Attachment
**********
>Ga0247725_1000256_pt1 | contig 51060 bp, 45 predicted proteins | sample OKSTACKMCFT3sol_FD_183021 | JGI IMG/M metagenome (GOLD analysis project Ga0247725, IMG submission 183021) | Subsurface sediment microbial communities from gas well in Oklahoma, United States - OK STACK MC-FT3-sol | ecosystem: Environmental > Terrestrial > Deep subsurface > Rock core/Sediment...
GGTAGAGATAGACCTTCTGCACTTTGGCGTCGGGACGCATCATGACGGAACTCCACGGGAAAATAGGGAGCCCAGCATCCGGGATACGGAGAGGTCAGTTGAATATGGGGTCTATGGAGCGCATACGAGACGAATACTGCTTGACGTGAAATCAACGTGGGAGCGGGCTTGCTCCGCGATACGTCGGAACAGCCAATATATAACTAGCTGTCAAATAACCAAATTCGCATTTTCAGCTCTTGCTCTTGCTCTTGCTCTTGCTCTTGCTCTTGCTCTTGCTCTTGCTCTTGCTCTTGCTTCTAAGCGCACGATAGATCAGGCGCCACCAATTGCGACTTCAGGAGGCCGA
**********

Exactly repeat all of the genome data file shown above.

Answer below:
>Ga0247725_1000256_pt1 | contig 51060 bp, 45 predicted proteins | sample OKSTACKMCFT3sol_FD_183021 | JGI IMG/M metagenome (GOLD analysis project Ga0247725, IMG submission 183021) | Subsurface sediment microbial communities from gas well in Oklahoma, United States - OK STACK MC-FT3-sol | ecosystem: Environmental > Terrestrial > Deep subsurface > Rock core/Sediment...
GGTAGAGATAGACCTTCTGCACTTTGGCGTCGGGACGCATCATGACGGAACTCCACGGGAAAATAGGGAGCCCAGCATCCGGGATACGGAGAGGTCAGTTGAATATGGGGTCTATGGAGCGCATACGAGACGAATACTGCTTGACGTGAAATCAACGTGGGAGCGGGCTTGCTCCGCGATACGTCGGAACAGCCAATATATAACTAGCTGTCAAATAACCAAATTCGCATTTTCAGCTCTTGCTCTTGCTCTTGCTCTTGCTCTTGCTCTTGCTCTTGCTCTTGCTCTTGCTCTTGCTTCTAAGCGCACGATAGATCAGGCGCCACCAATTGCGACTTCAGGAGGCCGA